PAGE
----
James Reavis: The Man Who Stole Arizona

James Addison Reavis’s affair hits scales. Declaring himself the son of the Spanish Crown aristocrat and the owner of considerable land in the United States, he took charge for the permit to build on the land he didn’t own. the affair brought him 300,000 dollars (60 million dollars worth now).

James Addison Reavis, the so-called Baron of Arizona, was born in Missouri in the family of a worker and an heiress of an impoverished noble family from Spain. It is due to his mother’s stories about old times that small James truly believed that he had to live in a magnificent castle and luxuriate.

In his youth Reavis volunteered for the Confederate Army. while serving in the army, he discovered his talent of a fraudster forging leave passes and documents for ammunition and food.

In 1863 Reavis deserted to the Union army. There he wanted to continue his fraud, but he was immediately disclosed. He had to flee again.

In 1869 escaping to St. Louis, Reavis began working as a tram driver. He was not satisfied because of the small income, and he was making up a new plan to get rich.

He opened his own real estate agency. Things were not going very well until the fall of 1871 when Dr. George Willing came to his office and told an amazing story, which marked the beginning of a great affair.

Dr. George Willing said that he had the rights to a large Spanish land grant over 5,000 square kilometers, located in what is now Arizona. He purchased it from a Mexican named Miguel Peralta for huge money.

adventurous Reavis bought Miguel Peralta’s documents which turned out to be faked. But James didn’t get disappointed, as he had outlined a plan of action long before, which did not foresee the use of Willing’s documents. In the story with Miguel Peralta he was interested only in the idea in the pure form. In other words, James Reavis decided to totally mystify the entire project from the beginning to the end. the world history of fraud had not seen such a scam!

Reavis went to Mexico City and Guadalajara, where he had been studying the state archives for many months, learning the ins and outs of doing bureaucratic documentation in an old Spanish style.

In the end, the fraudster made a pile of false documents, confirming the existence of a noble dynasty of Don Miguel, whose ancestry dated back to the Spanish King Philip IV. Naturally, he himself turned out the sole heir to the dynasty.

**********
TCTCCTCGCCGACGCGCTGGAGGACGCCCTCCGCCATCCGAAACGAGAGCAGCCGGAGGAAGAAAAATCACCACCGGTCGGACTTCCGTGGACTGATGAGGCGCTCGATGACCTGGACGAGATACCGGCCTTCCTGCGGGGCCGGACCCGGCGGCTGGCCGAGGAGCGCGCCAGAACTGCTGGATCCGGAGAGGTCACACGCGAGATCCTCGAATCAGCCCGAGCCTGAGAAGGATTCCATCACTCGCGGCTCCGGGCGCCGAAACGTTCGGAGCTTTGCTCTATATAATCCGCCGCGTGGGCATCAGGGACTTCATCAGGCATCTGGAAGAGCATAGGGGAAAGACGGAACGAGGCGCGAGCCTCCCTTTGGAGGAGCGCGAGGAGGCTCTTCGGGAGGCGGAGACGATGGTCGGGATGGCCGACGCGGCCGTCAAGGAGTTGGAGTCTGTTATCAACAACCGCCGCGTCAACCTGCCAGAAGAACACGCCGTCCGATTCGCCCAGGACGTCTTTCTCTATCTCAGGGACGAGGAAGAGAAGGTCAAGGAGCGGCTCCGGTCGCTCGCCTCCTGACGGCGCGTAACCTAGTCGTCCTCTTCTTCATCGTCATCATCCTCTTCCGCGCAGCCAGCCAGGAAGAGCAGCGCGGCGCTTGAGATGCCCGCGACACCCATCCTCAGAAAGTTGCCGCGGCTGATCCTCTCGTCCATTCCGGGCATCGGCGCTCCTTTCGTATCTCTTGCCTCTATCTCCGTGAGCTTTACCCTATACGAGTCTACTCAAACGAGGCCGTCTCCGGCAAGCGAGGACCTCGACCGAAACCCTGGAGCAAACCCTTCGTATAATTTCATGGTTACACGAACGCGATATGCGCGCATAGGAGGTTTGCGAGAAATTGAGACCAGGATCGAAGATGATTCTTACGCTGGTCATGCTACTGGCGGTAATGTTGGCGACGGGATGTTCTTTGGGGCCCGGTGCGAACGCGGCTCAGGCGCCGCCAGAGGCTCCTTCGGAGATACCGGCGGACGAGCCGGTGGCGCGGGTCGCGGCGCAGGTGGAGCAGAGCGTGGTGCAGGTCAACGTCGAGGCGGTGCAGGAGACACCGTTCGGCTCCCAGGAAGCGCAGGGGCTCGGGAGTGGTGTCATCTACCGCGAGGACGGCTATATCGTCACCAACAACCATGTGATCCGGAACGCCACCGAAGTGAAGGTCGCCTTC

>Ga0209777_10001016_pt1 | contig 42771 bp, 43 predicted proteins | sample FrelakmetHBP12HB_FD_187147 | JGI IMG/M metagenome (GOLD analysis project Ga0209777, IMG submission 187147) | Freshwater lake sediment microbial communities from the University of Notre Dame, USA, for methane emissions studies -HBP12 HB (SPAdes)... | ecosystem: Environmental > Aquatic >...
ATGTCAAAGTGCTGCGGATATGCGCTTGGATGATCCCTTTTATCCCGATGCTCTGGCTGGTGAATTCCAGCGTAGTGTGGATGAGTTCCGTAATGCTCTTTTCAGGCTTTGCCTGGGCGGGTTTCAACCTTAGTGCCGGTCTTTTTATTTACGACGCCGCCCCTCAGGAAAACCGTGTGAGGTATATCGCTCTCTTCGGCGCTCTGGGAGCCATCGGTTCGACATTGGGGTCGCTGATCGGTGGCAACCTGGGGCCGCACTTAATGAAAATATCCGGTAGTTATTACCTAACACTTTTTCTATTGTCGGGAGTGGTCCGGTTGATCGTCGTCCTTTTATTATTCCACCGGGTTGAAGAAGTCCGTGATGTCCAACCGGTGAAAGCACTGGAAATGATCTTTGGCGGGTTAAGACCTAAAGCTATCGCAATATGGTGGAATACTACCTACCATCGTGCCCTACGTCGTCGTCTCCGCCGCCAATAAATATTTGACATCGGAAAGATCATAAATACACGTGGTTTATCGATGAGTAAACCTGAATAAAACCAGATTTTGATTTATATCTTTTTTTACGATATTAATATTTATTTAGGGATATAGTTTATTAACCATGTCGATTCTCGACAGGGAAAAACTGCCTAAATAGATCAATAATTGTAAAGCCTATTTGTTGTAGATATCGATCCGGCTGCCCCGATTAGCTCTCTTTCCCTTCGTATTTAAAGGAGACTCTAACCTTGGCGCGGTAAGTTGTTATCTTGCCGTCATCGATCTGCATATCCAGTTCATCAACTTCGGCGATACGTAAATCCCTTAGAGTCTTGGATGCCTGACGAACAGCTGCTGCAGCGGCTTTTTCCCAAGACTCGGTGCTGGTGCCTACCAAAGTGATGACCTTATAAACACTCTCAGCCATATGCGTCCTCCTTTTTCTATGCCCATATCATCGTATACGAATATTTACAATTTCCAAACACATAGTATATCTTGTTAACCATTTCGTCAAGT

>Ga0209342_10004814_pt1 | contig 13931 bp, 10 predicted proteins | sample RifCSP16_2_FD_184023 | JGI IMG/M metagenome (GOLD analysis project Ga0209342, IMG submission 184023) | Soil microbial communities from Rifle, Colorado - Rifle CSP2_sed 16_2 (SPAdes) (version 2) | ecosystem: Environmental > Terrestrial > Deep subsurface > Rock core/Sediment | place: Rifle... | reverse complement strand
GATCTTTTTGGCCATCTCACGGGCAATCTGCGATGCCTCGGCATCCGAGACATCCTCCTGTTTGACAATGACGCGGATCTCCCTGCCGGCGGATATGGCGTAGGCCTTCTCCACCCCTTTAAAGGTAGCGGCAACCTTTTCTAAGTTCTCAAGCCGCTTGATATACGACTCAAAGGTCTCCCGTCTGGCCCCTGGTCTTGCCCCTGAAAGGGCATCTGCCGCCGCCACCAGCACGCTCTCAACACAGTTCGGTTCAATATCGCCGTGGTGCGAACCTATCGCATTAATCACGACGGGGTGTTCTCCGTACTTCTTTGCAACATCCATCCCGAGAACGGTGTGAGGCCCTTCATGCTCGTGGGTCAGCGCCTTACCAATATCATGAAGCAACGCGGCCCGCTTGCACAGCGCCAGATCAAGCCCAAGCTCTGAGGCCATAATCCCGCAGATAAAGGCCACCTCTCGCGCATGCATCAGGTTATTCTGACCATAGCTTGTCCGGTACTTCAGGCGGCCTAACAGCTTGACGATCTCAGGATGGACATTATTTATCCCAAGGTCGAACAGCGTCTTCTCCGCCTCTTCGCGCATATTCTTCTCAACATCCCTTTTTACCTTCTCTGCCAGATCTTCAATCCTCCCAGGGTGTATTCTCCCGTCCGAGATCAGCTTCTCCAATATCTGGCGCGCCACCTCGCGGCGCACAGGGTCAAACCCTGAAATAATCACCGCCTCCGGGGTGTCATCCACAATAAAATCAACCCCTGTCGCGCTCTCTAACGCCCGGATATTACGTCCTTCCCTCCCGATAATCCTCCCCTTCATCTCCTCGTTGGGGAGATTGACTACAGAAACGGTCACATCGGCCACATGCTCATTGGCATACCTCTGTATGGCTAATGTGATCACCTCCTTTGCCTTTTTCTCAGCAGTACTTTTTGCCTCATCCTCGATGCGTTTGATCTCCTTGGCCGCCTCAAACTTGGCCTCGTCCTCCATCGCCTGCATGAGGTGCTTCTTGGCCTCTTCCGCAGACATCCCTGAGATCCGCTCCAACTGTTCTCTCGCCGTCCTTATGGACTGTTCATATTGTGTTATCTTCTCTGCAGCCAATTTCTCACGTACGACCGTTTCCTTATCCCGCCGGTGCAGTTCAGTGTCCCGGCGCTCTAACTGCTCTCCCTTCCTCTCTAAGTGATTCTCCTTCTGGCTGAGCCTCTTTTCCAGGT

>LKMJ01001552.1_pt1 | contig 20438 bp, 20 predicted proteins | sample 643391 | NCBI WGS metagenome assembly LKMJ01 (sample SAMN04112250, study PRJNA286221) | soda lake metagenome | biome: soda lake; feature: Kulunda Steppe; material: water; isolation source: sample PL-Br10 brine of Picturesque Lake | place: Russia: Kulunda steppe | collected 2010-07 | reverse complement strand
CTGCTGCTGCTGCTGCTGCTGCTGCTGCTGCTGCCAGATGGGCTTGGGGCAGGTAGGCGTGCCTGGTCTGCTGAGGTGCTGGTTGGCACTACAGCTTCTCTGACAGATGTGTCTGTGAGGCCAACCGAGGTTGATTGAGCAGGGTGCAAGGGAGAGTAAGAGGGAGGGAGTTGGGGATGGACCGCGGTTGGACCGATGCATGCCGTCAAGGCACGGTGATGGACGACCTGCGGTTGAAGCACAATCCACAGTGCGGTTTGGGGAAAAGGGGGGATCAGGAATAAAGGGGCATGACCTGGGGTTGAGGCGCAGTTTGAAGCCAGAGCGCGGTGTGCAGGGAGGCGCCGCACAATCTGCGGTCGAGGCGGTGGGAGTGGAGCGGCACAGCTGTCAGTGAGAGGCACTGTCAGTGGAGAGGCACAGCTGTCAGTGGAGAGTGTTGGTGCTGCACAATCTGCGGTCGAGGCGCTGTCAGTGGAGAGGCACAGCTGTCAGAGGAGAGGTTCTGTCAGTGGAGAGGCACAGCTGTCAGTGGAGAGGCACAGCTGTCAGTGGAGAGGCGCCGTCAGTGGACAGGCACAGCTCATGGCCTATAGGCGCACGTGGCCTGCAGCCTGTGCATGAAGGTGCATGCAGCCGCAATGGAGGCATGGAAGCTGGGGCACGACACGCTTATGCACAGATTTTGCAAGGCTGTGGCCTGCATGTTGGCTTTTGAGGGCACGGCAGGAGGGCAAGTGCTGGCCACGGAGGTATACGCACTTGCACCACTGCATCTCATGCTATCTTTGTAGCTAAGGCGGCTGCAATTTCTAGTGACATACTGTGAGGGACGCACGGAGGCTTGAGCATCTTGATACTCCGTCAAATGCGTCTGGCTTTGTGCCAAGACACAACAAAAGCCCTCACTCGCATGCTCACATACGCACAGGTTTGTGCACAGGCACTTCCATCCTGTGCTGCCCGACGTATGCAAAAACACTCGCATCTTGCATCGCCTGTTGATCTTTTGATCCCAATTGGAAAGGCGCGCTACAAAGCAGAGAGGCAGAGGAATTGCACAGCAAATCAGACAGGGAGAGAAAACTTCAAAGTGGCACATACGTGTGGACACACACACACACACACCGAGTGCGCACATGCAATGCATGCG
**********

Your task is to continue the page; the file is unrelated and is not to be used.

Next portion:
Due to the all forged documents, his possessions now covered huge land spot equal to 48 and a half thousand square kilometers! In general, James Reavis’s land surpassed the size of Maryland, New Jersey and the District of Columbia taken together.

Upon arrival in San Francisco Reavis got an appointment with Collis Huntington, a local railroad magnate. it appeared that James Reavis as heir to Miguel Peralta had to get into the ownership of a good half of Arizona state, so he decided to bestow Huntington with the proposal of the century: Reavis was ready to grant a concession for the construction of the southwestern railway on the whole territory of Arizona in exchange for a mere trifle: some 50 thousand dollars. And, surprisingly, Huntington began to bargain. In the end, they shook hands and agreed on 2 thousand prepaid, and the rest – upon legalization of Miguel Peralta’s grant. It is hard to say how Reavis fascinated the crafty capitalist, but, nevertheless, he became ” Huntington man.”

Soon Colonel James Barney, president of the mining company “Silver King” was aware of Reavis’s claims to land. 25 thousand dollars in cash was the sum of quitclaim which Barney paid. The precedent was set! first a spring, then a raging torrent of honest citizens of Arizona who were ready to settle the matter amicably and pay the rent to stranger “Baron” for their own land came to Reavis.

Those who did not want to put up with the Reavis’s claims and refused to pay suffered from the most unexpected trouble. More often the ranch, barns and sheds of “dull” citizens were burnt. However, it happened that some were even beaten, and some disappeared altogether.

For building on his “own” the land he received in terms of the current rate almost 60 million dollars. Then James Reavis built in “his” city three mansions and went traveling around Europe, meeting with Queen Victoria and the Pope.

Reavis nevertheless was disclosed. In 1889 the six-year investigation initiated by the chief surveyor of Arizona was over. On October 12 a detailed report on the work done was sent to Washington, the essence of which was to prove that Reavis’s documents were a large-scale fraud, surpassing all previously known scams to American justice. The fraudster got six years in prison.